Finance teams targeted as ’email hijack attacks’ rise 22%

Finance teams targeted as email hijack attacks rise 22%

The number of phishing attacks which aim to hijack email accounts rose by 22 per cent in the second quarter of the year, according to the latest threat report from bluedog Monitoring.

The figures, which relate to UK companies, show that every business is now being targeted at least once a week and in some cases, employees are receiving five or six such emails a day.

Meanwhile the number of companies subject to brute force attacks against Microsoft 365 accounts rose to 66% during the second quarter – up from 48% in the previous three months.

Tim Thurlings, CTO of bluedog, says cybercriminals are taking advantage of the number of people working from home and the growing use of cloud-based Microsoft 365 system. In particular, they are targeting finance departments and credit collections teams.

“Users are tricked into going to the legitimate Microsoft login page and giving permission to create an app within Azure that allows access to files, emails and mailbox settings.

“They can then set up a ‘forward and delete’ rule, so emails the employee sends are automatically forwarded to the hacker who can then amend the bank account number or insert a request to change the payment details before sending on to the victim. The original email is then deleted from the sender’s mailbox.”

So how can users prevent such attacks? Tim has the following advice:

  1. Stop third-party apps accessing Office 365

“Attackers can maintain persistent access to your services through these integrated apps, without relying on compromised accounts,” says Tim. “IT teams should only allow access to necessary apps that support robust security controls.”

To prevent users from allowing third-party apps to access their Office 365 information, and require future consent operations to be performed by an administrator, go to the Azure Active Directory admin center > Enterprise applications > User settings > Enterprise applications (https://go.microsoft.com/fwlink/?linkid=2119526)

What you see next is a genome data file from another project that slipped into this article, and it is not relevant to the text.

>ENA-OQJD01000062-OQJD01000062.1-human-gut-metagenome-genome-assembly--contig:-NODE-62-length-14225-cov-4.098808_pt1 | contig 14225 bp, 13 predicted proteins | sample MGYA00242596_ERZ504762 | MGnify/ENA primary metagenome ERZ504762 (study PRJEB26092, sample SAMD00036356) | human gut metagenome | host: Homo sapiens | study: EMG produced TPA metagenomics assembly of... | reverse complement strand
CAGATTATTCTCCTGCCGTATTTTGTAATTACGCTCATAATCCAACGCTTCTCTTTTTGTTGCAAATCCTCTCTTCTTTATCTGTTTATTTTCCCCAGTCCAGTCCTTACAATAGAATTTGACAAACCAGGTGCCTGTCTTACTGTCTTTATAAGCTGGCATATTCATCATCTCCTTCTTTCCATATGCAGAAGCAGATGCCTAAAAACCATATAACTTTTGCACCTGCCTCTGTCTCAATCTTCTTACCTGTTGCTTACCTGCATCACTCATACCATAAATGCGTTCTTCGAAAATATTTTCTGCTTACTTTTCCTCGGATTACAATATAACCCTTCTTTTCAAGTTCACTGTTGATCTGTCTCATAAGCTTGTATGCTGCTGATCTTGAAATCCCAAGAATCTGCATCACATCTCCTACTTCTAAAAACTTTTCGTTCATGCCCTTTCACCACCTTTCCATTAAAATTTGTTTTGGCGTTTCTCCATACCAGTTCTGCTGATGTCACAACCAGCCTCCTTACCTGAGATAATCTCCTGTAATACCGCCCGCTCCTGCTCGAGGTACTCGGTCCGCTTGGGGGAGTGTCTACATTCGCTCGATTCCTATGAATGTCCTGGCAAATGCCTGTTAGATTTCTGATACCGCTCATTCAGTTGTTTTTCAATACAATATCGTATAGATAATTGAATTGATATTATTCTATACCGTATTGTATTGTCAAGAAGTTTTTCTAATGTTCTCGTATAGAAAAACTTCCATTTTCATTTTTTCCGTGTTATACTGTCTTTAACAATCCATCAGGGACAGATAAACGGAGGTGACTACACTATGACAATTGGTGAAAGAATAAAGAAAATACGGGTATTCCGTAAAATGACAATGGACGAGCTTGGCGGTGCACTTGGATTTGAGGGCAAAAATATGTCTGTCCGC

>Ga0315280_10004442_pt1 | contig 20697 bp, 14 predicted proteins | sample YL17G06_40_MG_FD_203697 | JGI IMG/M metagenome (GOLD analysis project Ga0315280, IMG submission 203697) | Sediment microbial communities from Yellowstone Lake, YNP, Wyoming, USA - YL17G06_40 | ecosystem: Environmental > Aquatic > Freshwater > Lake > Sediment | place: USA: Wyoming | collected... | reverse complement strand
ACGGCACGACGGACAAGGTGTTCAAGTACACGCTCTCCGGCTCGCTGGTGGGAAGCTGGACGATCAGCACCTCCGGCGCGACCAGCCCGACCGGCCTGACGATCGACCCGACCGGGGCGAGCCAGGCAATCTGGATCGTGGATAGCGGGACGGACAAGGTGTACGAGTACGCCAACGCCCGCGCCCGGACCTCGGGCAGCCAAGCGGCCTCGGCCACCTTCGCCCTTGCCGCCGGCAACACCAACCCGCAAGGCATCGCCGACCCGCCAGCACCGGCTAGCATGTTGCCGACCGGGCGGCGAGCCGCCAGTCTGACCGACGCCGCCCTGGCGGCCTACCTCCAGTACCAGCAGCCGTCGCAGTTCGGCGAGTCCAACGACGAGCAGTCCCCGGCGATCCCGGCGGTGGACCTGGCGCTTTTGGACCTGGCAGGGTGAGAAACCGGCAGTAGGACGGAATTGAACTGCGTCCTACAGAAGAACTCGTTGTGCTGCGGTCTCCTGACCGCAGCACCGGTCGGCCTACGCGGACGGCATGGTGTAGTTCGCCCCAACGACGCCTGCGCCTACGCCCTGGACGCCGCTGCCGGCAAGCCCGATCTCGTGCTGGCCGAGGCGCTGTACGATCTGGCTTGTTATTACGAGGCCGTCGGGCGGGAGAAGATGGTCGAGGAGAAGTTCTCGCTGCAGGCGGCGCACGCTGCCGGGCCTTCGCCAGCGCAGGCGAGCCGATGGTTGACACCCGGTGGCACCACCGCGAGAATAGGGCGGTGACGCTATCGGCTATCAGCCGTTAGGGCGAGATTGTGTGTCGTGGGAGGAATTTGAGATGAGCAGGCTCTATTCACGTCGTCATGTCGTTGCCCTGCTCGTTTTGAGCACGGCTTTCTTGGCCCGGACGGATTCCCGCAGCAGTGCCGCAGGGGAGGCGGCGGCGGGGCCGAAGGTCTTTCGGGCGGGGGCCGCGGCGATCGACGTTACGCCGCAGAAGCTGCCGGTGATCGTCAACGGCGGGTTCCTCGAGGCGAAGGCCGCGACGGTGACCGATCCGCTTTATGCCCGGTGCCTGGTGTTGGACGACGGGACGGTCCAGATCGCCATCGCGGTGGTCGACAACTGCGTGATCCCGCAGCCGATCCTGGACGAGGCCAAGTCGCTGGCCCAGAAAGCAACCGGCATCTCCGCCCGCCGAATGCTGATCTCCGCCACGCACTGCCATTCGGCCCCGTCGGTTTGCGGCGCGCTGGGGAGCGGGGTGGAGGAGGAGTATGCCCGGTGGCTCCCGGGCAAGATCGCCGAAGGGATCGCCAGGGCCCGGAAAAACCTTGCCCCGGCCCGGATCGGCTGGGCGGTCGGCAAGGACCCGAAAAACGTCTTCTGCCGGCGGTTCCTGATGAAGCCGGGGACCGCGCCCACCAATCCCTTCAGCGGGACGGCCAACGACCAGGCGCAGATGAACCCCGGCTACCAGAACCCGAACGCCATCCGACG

Set the toggle “Users can consent to apps accessing company data on their behalf” to No.

Optionally, you can set up a process for your users to request access to third-party applications. In the Azure portal, configure an admin consent workflow by going to Enterprise applications > User settings (https://go.microsoft.com/fwlink/?linkid=2119526)

Under  “Admin consent requests,” set  “Users can request admin consent to apps they are unable to consent to ” > Yes. Select your preferences for the rest of the Admin consent requests options Select Save. It can take up to an hour for the feature to become enabled.

  1. Adopt multi-factor authentication

Using multi-factor authentication on all M365 accounts will help stop brute force attacks.

  1. Use a monitoring service

“With so many employees now working from home and increased use of Microsoft 365, it is harder to prevent such attacks.” says Tim. “Ultimately companies need to use monitoring to detect where a breach has occurred.

“A Microsoft 365 monitoring service is a cost-effective solution that can activated remotely and will detect warning signs such as a change of settings or permissions, so companies can identify the problem and take action before any real damage is done.”

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